Battery storage offers a potentially valuable complement to renewable energy. Recognizing this, policymakers have recently incentivized and mandated storage as a means to integrate renewable energy and meet climate goals. This paper evaluates the equilibrium value and adoption trajectory of utility-scale batteries using California data, focusing on the impact of falling battery capital costs, complementarities with renewable energy, and market power. Butters, Dorsey, and Gowrisankaran add three key modeling features relative to the literature: (1) a modeling of equilibrium effects from large-scale batteries that includes ramping constraints, (2) a frontier high-frequency forecasting model of load and prices, and (3) linked competitive dynamic equilibrium models of battery adoption and operations. They find that: (1) the value of battery storage increased sharply between 2016-19 as solar generation increased, (2) battery investment exhibits decreasing returns-to-scale--the per-unit value of batteries drops significantly with total installed battery capacity, (3) battery operations increase California's 2018 expected discounted social surplus from the electricity market by $3.8 billion or $2.42 per MWh of solar energy generated, and (4) California would require a 35% subsidy on batteries to meet its 2024 storage mandate of 1.3 GW of power capacity.
Choice screen auctions have recently been deployed in 31 European countries, allowing consumers to choose their preferred search engine on Google’s Android platform instead of automatically defaulting them to Google’s own search engine. Ostrovsky shows that a seemingly minor detail in the design of these auctions--whether they are conducted on a “per appearance” or a “per install” basis--plays a major role in the mix and characteristics of auction winners, and consequently in their expected overall market share. The researcher also shows that “per install” auctions distort the incentives of alternative search engines toward extracting as much revenue as possible from each user who installs them, at the expense of lowering the expected number of such users. The distortion gets worse as the auction gets more competitive and the number of bidders increases. Empirical evidence from Android choice screen auctions conducted in 2020 is consistent with his theoretical results.
In addition to the conference paper, the research was distributed as NBER Working Paper w28091, which may be a more recent version.
Sahni and Zhang analyze a large-scale randomized field experiment in which a search engine varied the prominence of search ads for 3.3 million US users: one group of users saw the status quo, while the other saw a lower level of advertising (with prominence of search ads decreased). Revealed preference data reject that users are, overall, averse to search advertising targeted to them across a diverse set of searches. At the margin, users prefer the search engine with the higher level of advertising. On the supply side, newer websites are more likely to advertise. Going from the lower to the higher level of advertising increases traffic to newer websites, with the newest decile of websites gaining traffic by 10%. Users also respond more positively to advertising when local businesses in their state create new websites. Taken together, patterns in researchers' data are consistent with an equilibrium in which advertising compensates for important information gaps in organic listings: it conveys relevant new information, which is hard for the search engine to gather, and therefore missed by the organic listings algorithm. Viewing search ads, at the margin Sahni and Zhang study, makes consumers better off on average.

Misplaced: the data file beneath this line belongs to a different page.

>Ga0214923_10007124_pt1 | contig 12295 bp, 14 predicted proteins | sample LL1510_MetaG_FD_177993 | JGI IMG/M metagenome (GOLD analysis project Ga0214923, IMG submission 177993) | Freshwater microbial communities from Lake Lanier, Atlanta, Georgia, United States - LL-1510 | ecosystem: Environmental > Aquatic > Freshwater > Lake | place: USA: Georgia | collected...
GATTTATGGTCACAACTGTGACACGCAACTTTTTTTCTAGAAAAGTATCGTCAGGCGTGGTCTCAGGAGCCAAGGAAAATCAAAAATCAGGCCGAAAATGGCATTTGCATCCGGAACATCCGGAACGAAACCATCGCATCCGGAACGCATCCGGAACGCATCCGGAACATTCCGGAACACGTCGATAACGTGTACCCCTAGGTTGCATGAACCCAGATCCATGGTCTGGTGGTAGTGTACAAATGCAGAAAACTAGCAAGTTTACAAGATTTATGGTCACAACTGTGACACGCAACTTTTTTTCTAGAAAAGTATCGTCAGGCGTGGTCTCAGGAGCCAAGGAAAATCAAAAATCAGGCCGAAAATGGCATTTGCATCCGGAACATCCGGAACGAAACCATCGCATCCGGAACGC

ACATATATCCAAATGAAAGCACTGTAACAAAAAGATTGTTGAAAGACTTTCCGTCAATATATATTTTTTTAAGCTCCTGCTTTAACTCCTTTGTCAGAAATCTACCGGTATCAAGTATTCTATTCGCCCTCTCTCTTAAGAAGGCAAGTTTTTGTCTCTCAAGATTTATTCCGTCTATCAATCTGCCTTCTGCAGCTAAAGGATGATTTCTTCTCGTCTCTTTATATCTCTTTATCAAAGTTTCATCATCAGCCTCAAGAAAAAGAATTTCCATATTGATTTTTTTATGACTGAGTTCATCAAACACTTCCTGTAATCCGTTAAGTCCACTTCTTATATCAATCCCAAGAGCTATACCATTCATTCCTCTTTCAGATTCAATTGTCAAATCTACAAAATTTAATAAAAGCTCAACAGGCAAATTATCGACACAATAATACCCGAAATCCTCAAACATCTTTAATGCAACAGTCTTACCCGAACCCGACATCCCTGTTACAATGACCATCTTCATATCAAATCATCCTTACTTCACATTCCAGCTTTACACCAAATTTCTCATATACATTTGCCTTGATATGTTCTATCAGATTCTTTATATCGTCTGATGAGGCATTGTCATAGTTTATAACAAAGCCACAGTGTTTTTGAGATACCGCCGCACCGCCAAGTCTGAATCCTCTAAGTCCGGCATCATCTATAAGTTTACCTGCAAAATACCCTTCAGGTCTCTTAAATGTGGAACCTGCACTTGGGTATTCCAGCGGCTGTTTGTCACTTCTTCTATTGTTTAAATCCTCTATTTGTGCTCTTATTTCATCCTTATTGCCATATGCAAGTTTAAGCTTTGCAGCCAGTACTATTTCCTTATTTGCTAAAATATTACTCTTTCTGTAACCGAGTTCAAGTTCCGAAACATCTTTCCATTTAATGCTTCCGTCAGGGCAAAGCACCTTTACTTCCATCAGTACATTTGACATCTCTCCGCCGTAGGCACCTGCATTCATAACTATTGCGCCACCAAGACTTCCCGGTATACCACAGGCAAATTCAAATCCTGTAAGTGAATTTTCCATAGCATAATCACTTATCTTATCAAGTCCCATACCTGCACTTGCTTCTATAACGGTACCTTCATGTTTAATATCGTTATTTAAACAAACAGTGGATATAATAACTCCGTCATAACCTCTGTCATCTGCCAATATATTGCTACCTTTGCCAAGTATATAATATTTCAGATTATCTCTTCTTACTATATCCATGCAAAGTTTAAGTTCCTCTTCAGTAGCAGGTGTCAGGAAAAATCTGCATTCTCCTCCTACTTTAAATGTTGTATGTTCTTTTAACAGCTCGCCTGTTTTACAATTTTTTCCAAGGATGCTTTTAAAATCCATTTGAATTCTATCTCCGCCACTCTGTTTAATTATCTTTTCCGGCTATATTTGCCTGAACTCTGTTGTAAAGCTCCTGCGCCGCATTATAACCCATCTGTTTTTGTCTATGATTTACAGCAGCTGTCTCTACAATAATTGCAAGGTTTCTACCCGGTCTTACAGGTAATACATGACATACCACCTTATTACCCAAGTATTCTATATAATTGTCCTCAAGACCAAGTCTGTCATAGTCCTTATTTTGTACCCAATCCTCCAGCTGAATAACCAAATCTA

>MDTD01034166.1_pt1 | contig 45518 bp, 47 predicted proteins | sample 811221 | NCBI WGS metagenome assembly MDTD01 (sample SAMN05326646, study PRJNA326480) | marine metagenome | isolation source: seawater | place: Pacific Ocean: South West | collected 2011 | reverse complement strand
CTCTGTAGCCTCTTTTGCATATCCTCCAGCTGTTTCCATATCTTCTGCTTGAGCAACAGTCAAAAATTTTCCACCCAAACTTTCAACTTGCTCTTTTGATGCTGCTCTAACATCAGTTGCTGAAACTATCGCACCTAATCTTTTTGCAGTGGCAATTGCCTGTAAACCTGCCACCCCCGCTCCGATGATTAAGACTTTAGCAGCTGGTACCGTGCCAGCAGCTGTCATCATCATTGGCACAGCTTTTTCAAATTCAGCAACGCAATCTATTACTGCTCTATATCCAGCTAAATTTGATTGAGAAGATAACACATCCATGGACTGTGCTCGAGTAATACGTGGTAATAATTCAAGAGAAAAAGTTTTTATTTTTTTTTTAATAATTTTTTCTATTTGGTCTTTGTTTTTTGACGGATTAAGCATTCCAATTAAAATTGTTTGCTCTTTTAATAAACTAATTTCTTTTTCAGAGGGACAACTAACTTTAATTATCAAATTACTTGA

While there is a vast body of research on the benefits of FDI in developing countries, whether and how the form of FDI matters have received limited attention. In this paper, Bai, Barwick, Cao, and Li study the impact of FDI via quid pro quo (technology for market access) on facilitating knowledge spillover and quality upgrading. Their context is the Chinese automobile industry, where foreign automakers are required to set up joint ventures (the "quid") with domestic automakers in return for market access (the "quo"). The identification strategy exploits a unique dataset of detailed vehicle quality measures along multiple dimensions and relies on within-product quality variation across dimensions. The researchers show that affiliated domestic automakers adopt more similar quality strength as their joint ventures, compared to non-affiliated pairs. The results suggest that quid pro quo generates additional knowledge spillover to affiliated domestic automakers, on top of any industry-wide spillover. Bai, Barwick, Cao, and Li rule out endogenous joint venture network formation, overlapping customer bases, or direct technology transfer via market transactions as alternative explanations. Analyses leveraging additional micro datasets on worker flows and shared upstream suppliers among automakers demonstrate that labor mobility and supplier network are important channels in mediating knowledge spillover. On the other hand, while quid pro quo facilitates learning, such a requirement is not a prerequisite for knowledge spillover. Counterfactual exercises show that quid pro quo is not the primary driver of the overall quality improvement experienced by domestic automakers.
In addition to the conference paper, the research was distributed as NBER Working Paper w27644, which may be a more recent version.